Ricardo has chosen WindEnergy Hamburg – Europe’s premier wind energy event, to be hosted on 23-26 Sept – to launch an extended range of technological innovations aimed at improving the performance and reliability of wind turbine drivelines, hence reducing the total cost of energy generated.
Ricardo has been in the business of assisting wind farm developers and turbine manufacturers to improve the reliability of their drivetrains for a number of years, as Paul Jordan, the company’s global head of clean energy and power generation explains: “Reliability is one of the most crucial determinants of the commercial case for wind farm developments. The ability to convert that potential into revenue for energy sold into the power grid is crucial. With our extended suite of wind energy products, Ricardo now offers a comprehensive range of innovations that will help both to improve reliability and avoid unplanned downtime through failures – and in doing so, reduce the total cost of energy generated.”
The suite of technologies to be presented by Ricardo at WindEnergy Hamburg includes the MultiLife(TM) bearing management system and two new products: TorqLife(TM), which prevents overload and non-torque loads, and advanced condition monitoring enabler, SensorLife(TM). Delegates to the show can see for themselves these exciting technological innovations and other Ricardo approaches to the optimization of the costs of wind energy generation – especially in the offshore environment – by visiting the Ricardo booth, H218 in Hall B6.
MultiLife(TM): extending bearing life by up to 500 percent
Forensic investigation undertaken by Ricardo on behalf of wind energy clients has identified a number of bearing failure mechanisms commonly found on turbine drivetrains. For example, some of these are due to unequal load distribution applied to the planet bearings in epicyclic gears, while others arise due to a range of conditions including, for example, running at partial turbine power when the rolling elements are prone to skid rather than roll and cause scuffing of the precision ground surfaces. Irrespective of the cause, wear on the inner bearing race is concentrated over a small arc of some 40 degrees and can lead to premature failure, whilst the remainder of the race remains unworn.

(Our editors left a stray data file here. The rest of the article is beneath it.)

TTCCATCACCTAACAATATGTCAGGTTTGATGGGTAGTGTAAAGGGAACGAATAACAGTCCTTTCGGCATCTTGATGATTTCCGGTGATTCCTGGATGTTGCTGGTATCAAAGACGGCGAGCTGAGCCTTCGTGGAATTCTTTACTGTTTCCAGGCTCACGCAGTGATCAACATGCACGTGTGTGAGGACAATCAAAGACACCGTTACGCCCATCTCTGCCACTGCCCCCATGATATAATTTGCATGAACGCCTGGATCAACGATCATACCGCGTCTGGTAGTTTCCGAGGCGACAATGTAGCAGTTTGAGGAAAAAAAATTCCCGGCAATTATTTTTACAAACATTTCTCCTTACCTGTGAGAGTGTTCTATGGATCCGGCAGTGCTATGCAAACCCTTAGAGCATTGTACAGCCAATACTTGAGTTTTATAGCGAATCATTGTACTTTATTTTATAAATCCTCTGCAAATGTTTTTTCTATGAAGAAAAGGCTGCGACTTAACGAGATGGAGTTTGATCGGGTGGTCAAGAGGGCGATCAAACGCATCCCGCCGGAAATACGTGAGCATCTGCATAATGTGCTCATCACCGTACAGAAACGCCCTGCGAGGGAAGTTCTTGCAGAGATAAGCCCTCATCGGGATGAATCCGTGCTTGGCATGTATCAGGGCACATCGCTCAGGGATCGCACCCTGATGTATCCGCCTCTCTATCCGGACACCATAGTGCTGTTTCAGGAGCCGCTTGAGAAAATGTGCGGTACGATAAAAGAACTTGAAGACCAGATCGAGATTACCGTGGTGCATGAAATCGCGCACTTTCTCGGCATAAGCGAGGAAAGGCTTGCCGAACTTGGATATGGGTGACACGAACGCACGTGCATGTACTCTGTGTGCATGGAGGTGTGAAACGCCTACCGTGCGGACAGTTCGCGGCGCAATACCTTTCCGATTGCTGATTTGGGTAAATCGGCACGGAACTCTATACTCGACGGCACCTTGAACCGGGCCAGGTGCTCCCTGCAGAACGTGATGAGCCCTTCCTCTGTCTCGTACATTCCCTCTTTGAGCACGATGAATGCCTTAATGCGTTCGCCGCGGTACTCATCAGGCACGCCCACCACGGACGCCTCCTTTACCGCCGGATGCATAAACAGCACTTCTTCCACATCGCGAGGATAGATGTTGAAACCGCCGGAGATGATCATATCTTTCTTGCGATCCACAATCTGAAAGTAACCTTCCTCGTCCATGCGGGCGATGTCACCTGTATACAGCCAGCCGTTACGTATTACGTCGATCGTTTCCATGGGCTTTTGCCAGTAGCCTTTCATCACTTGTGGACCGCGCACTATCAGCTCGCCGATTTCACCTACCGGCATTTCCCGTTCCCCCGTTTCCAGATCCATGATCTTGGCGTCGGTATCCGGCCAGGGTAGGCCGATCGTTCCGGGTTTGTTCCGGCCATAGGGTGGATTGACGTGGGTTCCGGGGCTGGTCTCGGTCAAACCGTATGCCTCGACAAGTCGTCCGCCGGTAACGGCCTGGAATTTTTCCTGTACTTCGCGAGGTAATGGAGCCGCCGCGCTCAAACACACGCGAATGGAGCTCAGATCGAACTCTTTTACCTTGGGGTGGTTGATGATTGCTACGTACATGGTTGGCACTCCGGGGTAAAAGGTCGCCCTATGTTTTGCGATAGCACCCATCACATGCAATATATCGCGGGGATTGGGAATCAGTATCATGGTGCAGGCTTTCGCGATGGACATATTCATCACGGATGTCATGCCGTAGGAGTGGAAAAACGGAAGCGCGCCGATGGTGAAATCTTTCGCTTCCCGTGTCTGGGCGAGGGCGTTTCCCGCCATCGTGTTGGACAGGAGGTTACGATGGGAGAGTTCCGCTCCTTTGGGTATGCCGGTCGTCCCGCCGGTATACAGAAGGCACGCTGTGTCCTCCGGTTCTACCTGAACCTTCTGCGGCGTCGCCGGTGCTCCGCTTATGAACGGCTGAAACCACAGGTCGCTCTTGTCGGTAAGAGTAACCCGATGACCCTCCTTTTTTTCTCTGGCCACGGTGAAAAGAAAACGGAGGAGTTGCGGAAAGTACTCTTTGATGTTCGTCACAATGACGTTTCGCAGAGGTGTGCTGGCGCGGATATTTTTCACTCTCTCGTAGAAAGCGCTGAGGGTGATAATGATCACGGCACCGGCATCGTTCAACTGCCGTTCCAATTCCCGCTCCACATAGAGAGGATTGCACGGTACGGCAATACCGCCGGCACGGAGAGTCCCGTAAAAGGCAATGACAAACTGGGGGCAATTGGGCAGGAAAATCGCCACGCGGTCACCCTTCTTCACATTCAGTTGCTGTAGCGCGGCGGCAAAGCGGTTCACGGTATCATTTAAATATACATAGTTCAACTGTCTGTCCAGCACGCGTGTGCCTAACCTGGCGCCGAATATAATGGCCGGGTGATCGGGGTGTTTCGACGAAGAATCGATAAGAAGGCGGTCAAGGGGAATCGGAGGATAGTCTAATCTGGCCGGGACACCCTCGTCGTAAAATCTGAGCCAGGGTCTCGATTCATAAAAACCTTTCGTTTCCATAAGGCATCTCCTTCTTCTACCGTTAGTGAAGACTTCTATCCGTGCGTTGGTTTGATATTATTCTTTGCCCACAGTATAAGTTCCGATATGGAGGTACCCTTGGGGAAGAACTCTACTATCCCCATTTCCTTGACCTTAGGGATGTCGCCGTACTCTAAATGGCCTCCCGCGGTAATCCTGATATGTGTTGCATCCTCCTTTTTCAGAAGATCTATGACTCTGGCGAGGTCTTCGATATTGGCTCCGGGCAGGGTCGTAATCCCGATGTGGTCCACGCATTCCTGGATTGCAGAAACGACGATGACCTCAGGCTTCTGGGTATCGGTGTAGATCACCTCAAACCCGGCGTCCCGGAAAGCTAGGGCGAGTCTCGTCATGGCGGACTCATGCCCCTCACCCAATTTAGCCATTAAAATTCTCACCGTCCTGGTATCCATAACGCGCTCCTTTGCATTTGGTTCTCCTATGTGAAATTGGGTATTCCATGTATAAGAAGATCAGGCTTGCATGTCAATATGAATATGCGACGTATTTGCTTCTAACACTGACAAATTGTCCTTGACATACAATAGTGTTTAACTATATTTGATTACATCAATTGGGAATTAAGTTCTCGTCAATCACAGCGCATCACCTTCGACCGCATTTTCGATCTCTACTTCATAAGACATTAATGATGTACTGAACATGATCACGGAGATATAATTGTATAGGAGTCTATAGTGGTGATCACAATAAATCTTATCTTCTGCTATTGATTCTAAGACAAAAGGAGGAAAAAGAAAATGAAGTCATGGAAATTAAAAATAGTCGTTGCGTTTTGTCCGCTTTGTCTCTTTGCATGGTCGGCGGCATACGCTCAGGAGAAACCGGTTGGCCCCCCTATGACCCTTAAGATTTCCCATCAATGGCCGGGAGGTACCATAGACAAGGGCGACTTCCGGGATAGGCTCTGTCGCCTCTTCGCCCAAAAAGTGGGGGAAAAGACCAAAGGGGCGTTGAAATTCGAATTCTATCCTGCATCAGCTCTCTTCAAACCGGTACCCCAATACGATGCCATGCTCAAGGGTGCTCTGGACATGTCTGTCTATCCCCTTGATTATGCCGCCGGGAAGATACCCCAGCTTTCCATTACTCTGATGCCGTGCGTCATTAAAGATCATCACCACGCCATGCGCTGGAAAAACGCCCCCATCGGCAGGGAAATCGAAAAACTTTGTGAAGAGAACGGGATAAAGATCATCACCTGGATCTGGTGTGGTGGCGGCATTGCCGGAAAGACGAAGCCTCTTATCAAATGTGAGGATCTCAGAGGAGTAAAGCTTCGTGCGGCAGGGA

The MultiLife(TM) concept offers the potential to address these mechanisms, thus extending bearing life by up to five times. It ensures that the fatigue damage or wear never reaches a critical condition during the turbine life – an approach also applicable to the outer races of direct drive turbines subject to sustained gravity loads. Following extremely promising rig test results of the Ricardo MultiLife(TM) wind turbine bearing management system concept in a collaborative project with the University of Sheffield, it was announced in late 2013 that the system would be an area of focus for the UK government’s Department of Energy and Climate Change funded OWDIn (Offshore Wind Drivetrain Innovation) project. As part of this new initiative, MultiLife systems are being deployed at a Scottish Power Renewables wind farm location that is known to experience aggressive wind conditions.